Let $T(s)$ be a transfer function that describes a mechanical system, where the input is force and the output is position. And let $[A,B,C,D]$ be the equivalent state-space representation of $T(s)$, where: $$ \dot{x}(t) = Ax(t) + Bu(t) \\ y(t) = Cx(t) + Du(t) $$ and let $[A_d,B_d,C_d,D_d]$ be the discretized model of $T(s)$, using zero-order hold on the inputs: $$ x_d(k+1) = A_dx_d(k) + B_du(k) \\ y(k) = C_dx_d(k) + D_du(k) $$

I know there are infinite possible realizations of $[A,B,C,D]$ that represent the same transfer function $T(s)$.

  1. How can I force the state vector, $x(t)$, to have a simple physical meaning? in this example, since it is a mechanical system, the elements of the state vector $x(t)$ would probably be position, velocity and acceleration. I can guess the matrix $A$ must have this form: $$ A = \left[\begin{array}{ccc} * & * & * \\ 1 & 0 & 0 \\ 0 & 1 & 0 \end{array}\right] $$ to express the derivative relationship between the state vector elements.
  2. Same question, but for the discrete time case: How can I force the state vector, $x_d(k)$, to have a simple physical meaning? In this case, I'm not sure how "velocity" and "acceleration" can be expressed.

2 Answers 2


As you pointed out, there are many state-space realizations of one particular transfer function. The reason is that a transfer function only represents the input-output behavior of a system (observable and controllable dynamics) and not the internal states.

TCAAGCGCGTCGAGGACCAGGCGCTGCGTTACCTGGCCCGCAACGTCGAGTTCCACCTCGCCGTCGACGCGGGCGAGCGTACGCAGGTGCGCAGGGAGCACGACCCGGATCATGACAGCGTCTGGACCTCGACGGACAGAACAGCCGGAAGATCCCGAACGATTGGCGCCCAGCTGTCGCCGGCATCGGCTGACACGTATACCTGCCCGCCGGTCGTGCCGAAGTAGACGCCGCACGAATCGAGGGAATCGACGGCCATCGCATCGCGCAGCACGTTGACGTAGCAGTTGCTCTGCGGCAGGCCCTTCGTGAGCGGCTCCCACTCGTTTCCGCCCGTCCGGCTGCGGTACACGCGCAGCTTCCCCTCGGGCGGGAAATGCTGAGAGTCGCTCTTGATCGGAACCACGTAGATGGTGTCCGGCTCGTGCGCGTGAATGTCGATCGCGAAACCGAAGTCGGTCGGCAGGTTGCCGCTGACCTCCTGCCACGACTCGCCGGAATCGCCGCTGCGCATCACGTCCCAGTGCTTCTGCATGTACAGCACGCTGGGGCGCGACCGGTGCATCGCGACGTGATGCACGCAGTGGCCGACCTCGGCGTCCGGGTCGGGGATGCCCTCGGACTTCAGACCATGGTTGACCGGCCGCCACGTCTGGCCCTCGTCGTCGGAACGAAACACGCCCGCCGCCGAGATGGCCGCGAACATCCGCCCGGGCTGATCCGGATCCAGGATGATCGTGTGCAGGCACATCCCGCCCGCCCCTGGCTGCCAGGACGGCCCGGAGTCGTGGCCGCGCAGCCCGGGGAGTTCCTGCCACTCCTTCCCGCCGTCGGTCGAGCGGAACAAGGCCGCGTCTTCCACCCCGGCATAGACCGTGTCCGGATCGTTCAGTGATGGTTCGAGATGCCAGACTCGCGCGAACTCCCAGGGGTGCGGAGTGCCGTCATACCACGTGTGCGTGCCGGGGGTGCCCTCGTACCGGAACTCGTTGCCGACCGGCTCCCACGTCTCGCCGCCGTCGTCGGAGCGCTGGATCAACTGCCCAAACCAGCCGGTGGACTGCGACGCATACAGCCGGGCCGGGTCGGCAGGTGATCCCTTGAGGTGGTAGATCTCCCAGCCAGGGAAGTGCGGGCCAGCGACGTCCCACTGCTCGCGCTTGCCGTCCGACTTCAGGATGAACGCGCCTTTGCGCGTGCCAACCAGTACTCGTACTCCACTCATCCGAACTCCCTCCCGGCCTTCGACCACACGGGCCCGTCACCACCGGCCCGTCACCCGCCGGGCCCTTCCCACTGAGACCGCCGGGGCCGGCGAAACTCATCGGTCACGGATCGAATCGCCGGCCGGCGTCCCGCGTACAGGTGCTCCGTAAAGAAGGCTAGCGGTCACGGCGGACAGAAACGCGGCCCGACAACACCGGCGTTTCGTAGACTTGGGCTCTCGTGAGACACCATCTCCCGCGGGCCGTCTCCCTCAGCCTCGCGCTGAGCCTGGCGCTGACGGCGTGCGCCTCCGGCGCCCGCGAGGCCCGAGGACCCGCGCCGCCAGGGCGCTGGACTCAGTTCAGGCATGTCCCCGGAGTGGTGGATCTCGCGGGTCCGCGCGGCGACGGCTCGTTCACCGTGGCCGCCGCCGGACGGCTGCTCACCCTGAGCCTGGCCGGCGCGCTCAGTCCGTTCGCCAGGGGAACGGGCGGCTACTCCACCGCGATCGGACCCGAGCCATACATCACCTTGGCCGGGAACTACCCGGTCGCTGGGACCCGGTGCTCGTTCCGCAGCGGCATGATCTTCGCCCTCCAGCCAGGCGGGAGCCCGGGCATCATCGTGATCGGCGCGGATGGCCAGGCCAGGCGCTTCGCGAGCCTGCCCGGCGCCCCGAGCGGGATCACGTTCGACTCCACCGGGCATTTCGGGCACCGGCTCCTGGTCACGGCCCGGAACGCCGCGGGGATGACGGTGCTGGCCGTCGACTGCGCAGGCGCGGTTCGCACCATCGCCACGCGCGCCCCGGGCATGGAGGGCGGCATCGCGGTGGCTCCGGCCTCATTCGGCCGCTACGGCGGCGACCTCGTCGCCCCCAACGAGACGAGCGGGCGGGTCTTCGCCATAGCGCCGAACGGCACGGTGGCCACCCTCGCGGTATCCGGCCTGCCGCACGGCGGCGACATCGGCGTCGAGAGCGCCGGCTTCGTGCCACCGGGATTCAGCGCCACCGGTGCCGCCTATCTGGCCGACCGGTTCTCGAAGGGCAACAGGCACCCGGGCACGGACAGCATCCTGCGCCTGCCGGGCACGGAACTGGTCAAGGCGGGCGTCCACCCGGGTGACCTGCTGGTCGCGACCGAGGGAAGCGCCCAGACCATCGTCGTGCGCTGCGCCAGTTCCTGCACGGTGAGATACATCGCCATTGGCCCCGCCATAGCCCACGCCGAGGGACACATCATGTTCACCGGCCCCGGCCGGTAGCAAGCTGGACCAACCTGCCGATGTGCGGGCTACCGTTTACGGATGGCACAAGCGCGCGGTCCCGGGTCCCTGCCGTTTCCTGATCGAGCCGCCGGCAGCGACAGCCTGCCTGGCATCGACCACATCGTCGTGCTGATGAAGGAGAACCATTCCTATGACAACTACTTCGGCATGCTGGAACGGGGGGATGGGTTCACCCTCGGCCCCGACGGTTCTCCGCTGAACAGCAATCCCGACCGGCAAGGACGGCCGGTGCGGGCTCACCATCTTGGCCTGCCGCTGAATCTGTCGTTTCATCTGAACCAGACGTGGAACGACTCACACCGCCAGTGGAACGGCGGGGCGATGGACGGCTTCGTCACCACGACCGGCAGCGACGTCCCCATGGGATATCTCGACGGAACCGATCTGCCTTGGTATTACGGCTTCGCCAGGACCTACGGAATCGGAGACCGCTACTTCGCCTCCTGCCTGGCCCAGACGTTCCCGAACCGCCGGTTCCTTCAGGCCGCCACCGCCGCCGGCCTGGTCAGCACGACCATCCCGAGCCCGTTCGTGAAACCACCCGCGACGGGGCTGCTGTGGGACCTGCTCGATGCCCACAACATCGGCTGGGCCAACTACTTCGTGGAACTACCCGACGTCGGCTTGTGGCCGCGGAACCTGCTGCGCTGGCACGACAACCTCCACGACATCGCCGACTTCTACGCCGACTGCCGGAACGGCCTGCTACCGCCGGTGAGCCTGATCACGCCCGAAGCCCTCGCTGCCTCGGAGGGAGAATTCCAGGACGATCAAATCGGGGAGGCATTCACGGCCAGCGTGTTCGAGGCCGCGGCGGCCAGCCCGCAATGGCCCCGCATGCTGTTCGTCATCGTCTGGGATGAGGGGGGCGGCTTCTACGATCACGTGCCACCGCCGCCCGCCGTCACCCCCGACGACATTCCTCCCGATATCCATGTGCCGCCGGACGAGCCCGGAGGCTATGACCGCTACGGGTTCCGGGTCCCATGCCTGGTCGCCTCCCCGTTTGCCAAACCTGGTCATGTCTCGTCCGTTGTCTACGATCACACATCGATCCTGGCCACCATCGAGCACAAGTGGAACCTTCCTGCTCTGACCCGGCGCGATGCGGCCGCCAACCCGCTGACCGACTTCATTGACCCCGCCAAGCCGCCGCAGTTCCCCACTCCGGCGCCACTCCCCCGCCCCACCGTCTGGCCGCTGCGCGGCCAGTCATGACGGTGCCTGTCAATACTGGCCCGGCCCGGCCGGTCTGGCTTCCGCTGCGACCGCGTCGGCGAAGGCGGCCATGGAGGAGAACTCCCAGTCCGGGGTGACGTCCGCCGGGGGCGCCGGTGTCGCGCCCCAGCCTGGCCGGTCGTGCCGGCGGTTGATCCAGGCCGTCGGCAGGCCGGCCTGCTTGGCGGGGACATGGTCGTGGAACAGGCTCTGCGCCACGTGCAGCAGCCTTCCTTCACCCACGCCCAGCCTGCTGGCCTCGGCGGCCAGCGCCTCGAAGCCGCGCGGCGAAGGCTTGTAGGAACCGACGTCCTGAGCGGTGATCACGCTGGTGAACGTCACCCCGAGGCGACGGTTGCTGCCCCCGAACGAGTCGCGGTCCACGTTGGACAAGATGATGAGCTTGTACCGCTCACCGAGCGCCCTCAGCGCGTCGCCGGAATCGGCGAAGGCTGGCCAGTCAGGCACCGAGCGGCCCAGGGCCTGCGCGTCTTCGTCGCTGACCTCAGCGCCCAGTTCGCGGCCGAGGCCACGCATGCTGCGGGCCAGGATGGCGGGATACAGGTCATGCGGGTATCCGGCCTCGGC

That being said, you can directly write state-space realizations from a transfer function with the so-called vertical and horizontal companion forms (equivalently, the observable and controllable canonical forms). The problem is that the physical meaning of the states is not usually guaranteed.

So unless you have a model of your system in terms of differential equations (first principle modeling like Newton's laws or Lagrangian mechanics for mechanical systems), the physical meaning of the states will usually not be accessible. The same holds in the discrete-time domain.


First, typically when you're exerting a force on something and getting a position, the acceleration varies instantaneously with force. A more or less universal equation of motion for a single-axis linear system would be $m \ddot x = f_v(\dot x) + f_p(x)$. For a mass-spring-damper system, it'd be $m \ddot x = b \dot x + k x$.

So you can easily express that as a 2nd-order state space equation where $\mathbf{x} = \begin{bmatrix}v, x\end{bmatrix}^T$ and $$A = \begin{bmatrix} * & * \\ 1 & 0\end{bmatrix}$$

Getting more complicated than that, as @Gab says, you'll need to have a model of the system.

If you do have a model of the system as a continuous-time state-space linear system, and you can model how the system is driven then you can do this. This is sensible if, for instance, you're trying to find the transfer function of a plant in response to drive outputs from a controller, and those drive outputs have a known form.

In the case of a system that's driven by normal DACs, or otherwise by drive that can be modeled accurately by zero-order holds, then $A_d = e^{A T_s}$, $B_d = A^{-1}(e^{A T_s} - I)$, and $C_d = C$. This gets into obvious numerical difficulties when $A$ is singular -- there's ways around this, but I suggest a dive into a book on state-space control.

Matlab's 'c2d' (Scilab's 'dscr', or scipy's 'scipy.signal.cont2discrete') function will do the above, even when $A$ is singular. I can't speak for the other two, but Scilab uses the identity.

$$e^{\begin{bmatrix} A & B \\ 0 & 0 \end{bmatrix}T_s} = \begin{bmatrix} A_d & B_d \\ 0 & I \end{bmatrix}$$


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